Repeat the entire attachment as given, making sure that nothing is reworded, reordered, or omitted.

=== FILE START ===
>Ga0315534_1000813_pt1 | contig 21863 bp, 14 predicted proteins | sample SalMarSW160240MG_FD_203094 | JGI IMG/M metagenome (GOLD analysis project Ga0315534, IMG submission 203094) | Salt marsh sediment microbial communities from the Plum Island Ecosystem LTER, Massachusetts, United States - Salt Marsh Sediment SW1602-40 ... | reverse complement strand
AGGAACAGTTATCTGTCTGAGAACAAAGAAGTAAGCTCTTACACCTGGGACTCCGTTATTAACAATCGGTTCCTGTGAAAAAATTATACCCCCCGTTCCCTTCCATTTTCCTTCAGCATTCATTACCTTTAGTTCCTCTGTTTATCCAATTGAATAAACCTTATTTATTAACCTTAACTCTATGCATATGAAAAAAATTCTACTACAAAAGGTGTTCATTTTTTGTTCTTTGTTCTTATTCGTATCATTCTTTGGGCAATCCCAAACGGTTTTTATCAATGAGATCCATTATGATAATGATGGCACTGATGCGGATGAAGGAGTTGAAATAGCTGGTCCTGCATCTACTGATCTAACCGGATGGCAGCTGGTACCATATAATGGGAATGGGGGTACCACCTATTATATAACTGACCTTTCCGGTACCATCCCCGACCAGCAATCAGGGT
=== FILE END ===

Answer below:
>Ga0315534_1000813_pt1 | contig 21863 bp, 14 predicted proteins | sample SalMarSW160240MG_FD_203094 | JGI IMG/M metagenome (GOLD analysis project Ga0315534, IMG submission 203094) | Salt marsh sediment microbial communities from the Plum Island Ecosystem LTER, Massachusetts, United States - Salt Marsh Sediment SW1602-40 ... | reverse complement strand
AGGAACAGTTATCTGTCTGAGAACAAAGAAGTAAGCTCTTACACCTGGGACTCCGTTATTAACAATCGGTTCCTGTGAAAAAATTATACCCCCCGTTCCCTTCCATTTTCCTTCAGCATTCATTACCTTTAGTTCCTCTGTTTATCCAATTGAATAAACCTTATTTATTAACCTTAACTCTATGCATATGAAAAAAATTCTACTACAAAAGGTGTTCATTTTTTGTTCTTTGTTCTTATTCGTATCATTCTTTGGGCAATCCCAAACGGTTTTTATCAATGAGATCCATTATGATAATGATGGCACTGATGCGGATGAAGGAGTTGAAATAGCTGGTCCTGCATCTACTGATCTAACCGGATGGCAGCTGGTACCATATAATGGGAATGGGGGTACCACCTATTATATAACTGACCTTTCCGGTACCATCCCCGACCAGCAATCAGGGT